10. The emulator loads the appropriate virtual processor state—this state includes the instruction pointer address, and the values of all the virtual processor registers that the emulator is capable of dealing with.
11. The emulator translates the instruction pointer address (which is a child virtual address) to a child physical address.
12. The emulator opens a memory aperture to the child physical page(s) corresponding to the child instruction pointer so that the emulator can read the instruction stream bytes directly.
13. The emulator parses the first instruction, which is the MOV that was doing a write to an MMIO range.
14. The emulator caches the results of parsing the instruction in case it is executed again later (before return to direct execution).
15. The emulator begins emulating the MOV instruction.
16. The emulator obtains the appropriate hardware device emulator MMIO handler.
17. The emulator calls the appropriate hardware device emulator MMIO handler, specifying that a memory write is occurring.
18. The hardware device emulator MMIO handler takes appropriate hardware-device-emulator-specific action, such as emulating a write to a hardware register. This may trigger other appropriate actions, and those actions may be synchronous or asynchronous. This same MMIO handler would have been called directly had emulation not been attempted. (Sidenote: had emulation not been attempted, a small amount of instruction completion would have been done on the return path through the kernel mode components in the current implementation. Instruction completion is a bit like emulation, except that completion only completes one instruction. But since emulation is being used, the emulator will finish the instruction, as described below.)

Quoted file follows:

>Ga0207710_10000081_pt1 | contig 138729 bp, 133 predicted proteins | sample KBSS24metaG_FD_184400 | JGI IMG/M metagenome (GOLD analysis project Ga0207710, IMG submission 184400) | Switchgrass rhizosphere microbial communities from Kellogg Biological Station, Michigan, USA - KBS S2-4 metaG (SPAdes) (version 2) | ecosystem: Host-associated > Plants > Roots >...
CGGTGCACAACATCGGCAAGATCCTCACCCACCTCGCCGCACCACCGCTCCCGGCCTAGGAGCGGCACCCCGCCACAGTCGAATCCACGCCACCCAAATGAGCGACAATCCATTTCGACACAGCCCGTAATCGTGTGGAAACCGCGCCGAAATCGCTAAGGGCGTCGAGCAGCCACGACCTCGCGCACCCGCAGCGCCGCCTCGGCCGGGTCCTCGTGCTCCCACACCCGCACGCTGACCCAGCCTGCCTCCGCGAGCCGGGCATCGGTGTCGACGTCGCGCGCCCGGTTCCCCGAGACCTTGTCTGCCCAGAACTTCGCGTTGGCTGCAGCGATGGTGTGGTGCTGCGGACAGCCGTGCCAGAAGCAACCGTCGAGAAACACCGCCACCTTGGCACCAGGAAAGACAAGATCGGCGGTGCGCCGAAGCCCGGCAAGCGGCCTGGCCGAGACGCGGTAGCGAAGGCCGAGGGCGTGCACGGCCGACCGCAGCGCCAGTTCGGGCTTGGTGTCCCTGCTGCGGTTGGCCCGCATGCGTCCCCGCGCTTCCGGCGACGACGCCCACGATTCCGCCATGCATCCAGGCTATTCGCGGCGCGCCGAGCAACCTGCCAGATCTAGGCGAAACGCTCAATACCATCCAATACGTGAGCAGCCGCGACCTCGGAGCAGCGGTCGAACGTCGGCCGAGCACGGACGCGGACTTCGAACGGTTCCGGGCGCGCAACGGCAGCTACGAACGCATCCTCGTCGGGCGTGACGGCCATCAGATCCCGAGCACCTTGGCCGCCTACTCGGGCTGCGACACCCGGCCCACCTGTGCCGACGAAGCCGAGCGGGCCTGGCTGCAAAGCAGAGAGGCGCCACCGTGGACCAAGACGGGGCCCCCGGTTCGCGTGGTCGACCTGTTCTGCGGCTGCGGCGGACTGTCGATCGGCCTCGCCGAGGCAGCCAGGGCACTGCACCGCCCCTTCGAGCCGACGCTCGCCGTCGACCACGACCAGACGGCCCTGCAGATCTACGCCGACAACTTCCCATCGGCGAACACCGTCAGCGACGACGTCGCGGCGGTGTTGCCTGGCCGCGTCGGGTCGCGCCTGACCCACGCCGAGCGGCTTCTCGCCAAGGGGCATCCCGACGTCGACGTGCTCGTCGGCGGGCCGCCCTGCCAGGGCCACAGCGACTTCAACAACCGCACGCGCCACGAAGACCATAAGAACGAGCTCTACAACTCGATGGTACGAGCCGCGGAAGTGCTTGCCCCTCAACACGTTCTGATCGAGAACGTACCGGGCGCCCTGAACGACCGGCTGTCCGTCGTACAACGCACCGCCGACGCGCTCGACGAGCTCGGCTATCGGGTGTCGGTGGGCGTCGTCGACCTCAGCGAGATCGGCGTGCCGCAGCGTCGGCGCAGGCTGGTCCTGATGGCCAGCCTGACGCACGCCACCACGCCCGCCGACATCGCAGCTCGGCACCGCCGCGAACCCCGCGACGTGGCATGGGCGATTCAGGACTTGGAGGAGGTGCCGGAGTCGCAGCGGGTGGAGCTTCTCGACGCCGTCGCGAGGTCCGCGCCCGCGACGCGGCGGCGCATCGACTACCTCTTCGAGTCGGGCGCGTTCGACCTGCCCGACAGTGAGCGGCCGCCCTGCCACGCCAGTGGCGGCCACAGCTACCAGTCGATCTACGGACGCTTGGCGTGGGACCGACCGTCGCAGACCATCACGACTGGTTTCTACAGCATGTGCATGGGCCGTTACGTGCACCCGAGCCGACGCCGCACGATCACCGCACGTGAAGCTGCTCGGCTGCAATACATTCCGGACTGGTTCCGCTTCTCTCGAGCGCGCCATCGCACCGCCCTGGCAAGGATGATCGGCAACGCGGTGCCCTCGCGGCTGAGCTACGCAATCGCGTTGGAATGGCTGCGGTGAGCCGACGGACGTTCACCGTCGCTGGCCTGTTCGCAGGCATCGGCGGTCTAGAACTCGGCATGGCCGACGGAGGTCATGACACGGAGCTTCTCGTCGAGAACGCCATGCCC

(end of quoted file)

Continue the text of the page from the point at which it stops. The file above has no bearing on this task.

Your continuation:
19. The hardware device emulator MMIO handler returns to the emulator.
20. The emulator completes emulation of the MOV instruction.
21. The emulator parses the next instruction, for example an “INC” instruction. This INC instruction doesn't touch memory, only registers.
22. The emulator emulates the INC instruction by incrementing the value the emulator has for one of the general purpose registers of the virtual processor (in order to emulate the effect of an INC instruction).
23. The emulator parses the next instruction, a JNZ.
24. Emulation of the JNZ in this particular case causes the instruction pointer to jump out of the aperture previously opened for reading instruction bytes.
25. The emulator translates the new instruction pointer address, obtaining a child physical address, and opens another aperture to the corresponding child physical page(s) to read more child instruction bytes.
26. The emulator reads and parses the next instruction, a CALL instruction. This particular CALL instruction reads the address to call from a memory location.
27. The emulator opens an aperture to child memory (as before), only this time instead of reading instruction bytes, it reads the target instruction pointer of the CALL instruction from memory using the just-opened aperture.
28. Continue ahead for a while doing the following general things:
a) Each time the emulator needs to read child memory, it starts with a child virtual address, translates that into a child physical address, and then opens a direct aperture to the corresponding child physical page. The emulator can then directly read, write, or do a locked read and modify (or any other type of memory operation) on the child memory. The emulator caches the translations and apertures for increased speed when the same or nearby addresses are used repeatedly as is often the case.